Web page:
The Civil Aeronautics Board acceded yesterday to a State Department request to speed up processing of an application that would provide the first unrestricted nonstop passenger flights from the United States to China in 30 years.
At issue are three nonstop charter flights from San Francisco to Shanghai to be operated by Pan American World Airways on behalf of China and its airline, and for Pan Am to operate three more of its own. The first flight is scheduled to depart San Francisco on Dec. 17.
Yesterday's board action came in response to a petition from the State Department asking the board itself to review action taken by the staff last week denying Pan Am and China an expedited timetable for the normal board procedures. Their application had asked for a board decision by Sept. 15 because after that date either party could withdraw from their agreement setting up the flights.
The State Department, in a filing submitted by James R. Atwood, deputy legal adviser, said it was aware of no U.S. airline application for charter service to China that had been turned down since diplomatic relations were established at the beginning of the year.
Although Vice President Walter F. Mondale's current visit to China was not mentioned in any official documents, State Department officials were said to be upset that the CAB staff action of last week would be an embarrassment while Mondale is in China.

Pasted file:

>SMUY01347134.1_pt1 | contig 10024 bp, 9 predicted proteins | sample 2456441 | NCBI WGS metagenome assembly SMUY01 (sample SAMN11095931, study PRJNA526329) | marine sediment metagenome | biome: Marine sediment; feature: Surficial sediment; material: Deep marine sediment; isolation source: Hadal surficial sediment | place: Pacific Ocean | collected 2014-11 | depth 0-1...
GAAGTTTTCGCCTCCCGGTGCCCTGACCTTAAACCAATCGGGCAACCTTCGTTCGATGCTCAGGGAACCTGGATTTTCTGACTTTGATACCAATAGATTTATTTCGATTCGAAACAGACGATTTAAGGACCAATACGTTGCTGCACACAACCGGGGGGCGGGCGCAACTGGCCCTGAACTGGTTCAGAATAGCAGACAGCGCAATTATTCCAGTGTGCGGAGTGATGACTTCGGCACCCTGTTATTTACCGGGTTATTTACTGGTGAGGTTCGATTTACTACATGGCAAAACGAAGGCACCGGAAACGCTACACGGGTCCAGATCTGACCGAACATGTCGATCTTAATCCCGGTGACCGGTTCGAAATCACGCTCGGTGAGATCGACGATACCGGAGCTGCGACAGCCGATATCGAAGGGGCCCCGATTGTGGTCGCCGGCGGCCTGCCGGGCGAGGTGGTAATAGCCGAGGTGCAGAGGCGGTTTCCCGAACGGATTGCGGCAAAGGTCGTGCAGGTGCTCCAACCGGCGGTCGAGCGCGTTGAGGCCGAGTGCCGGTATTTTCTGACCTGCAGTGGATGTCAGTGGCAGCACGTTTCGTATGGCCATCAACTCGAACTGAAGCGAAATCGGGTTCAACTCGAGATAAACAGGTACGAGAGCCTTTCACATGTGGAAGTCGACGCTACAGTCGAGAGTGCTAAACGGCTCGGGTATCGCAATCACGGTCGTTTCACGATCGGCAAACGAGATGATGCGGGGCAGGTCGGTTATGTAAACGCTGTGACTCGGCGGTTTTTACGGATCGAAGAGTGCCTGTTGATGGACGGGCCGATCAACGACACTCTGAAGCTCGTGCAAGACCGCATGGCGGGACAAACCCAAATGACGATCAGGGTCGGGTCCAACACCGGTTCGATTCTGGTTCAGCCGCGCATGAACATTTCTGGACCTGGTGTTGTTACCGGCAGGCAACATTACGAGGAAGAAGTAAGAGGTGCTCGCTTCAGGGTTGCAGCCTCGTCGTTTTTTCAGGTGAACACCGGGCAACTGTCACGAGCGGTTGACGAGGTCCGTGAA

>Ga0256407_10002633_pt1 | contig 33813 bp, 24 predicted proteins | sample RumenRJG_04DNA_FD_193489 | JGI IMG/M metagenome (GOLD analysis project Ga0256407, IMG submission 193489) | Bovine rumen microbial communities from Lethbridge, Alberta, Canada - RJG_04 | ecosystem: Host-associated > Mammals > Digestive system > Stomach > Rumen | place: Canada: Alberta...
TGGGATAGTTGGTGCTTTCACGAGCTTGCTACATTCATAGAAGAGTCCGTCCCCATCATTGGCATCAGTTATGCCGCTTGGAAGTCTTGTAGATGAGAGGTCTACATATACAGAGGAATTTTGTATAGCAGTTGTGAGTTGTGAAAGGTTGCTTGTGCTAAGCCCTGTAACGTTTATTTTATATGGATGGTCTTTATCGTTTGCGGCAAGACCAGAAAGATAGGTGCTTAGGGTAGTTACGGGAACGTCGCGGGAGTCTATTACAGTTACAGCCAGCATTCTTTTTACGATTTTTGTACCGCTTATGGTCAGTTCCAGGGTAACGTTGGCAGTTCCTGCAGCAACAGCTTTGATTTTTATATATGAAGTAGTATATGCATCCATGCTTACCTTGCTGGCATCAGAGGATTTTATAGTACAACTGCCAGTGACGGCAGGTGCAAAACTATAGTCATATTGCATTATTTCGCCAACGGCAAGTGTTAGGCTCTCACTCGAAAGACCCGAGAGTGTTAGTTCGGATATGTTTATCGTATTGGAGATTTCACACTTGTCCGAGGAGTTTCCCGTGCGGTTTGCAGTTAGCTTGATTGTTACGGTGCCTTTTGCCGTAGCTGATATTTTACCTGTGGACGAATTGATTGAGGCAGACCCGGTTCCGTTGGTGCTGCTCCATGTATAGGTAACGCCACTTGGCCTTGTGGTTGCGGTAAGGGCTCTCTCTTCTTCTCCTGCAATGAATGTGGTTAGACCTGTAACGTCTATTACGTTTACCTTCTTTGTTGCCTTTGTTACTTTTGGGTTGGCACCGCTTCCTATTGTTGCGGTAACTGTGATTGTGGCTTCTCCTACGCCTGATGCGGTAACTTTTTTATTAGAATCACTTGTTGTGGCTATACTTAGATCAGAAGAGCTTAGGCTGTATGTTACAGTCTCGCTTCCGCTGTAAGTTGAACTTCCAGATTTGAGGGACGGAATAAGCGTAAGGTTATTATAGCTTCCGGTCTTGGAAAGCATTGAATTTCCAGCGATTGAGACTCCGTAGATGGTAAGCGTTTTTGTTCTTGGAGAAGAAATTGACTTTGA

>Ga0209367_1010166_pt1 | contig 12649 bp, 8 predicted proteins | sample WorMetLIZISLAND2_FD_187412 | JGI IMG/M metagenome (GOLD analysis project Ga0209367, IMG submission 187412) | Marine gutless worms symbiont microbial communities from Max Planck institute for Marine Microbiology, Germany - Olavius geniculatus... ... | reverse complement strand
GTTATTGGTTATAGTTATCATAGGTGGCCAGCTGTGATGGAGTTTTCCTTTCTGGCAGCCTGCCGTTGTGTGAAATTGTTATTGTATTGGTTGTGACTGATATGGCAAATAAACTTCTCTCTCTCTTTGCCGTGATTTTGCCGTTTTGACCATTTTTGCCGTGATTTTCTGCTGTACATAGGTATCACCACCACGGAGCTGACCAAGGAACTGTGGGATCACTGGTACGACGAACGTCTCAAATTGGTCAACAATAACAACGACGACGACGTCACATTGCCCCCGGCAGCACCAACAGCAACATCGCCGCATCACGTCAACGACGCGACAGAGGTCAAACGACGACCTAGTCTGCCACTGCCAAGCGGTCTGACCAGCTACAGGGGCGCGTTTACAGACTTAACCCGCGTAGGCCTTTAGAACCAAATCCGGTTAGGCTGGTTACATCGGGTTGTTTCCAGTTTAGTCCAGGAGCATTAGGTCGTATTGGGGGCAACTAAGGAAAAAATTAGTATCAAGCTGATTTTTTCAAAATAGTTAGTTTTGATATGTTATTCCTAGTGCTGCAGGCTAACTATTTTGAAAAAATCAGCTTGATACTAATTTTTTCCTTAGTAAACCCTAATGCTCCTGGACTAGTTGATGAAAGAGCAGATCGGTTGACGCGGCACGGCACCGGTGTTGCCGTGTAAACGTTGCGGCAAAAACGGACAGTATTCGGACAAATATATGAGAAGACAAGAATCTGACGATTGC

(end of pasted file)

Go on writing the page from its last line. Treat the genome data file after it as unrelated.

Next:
The vice president is expected to discuss, among other things, a U.S.-China bilateral air services agreement that would be needed before regularly scheduled air services could be resumed.
In another filing with the CAB yesterday, the General Administration of Civil Aviation of China brought up the board's staff concern that other U.S. carriers may not be permitted to perform charters to China and said, "There is absolutely no basis for this speculation."
In another development, the CAB disapproved a proposal by Air Canada to offer a discount "seat sale" this fall for U.S.-Canada routes of at least 1,000 miles in length. The board's decision is subject to President Carter's approval.
The fare, with various restrictions, would reduce travel to levels 46 to 66 percent below normal economy fares.
The CAB said it does not object to the fare proposal on its merits, but felt obliged to suspend it because the Canadian government has recently rejected a number of low-fare proposals from U.S. airlines.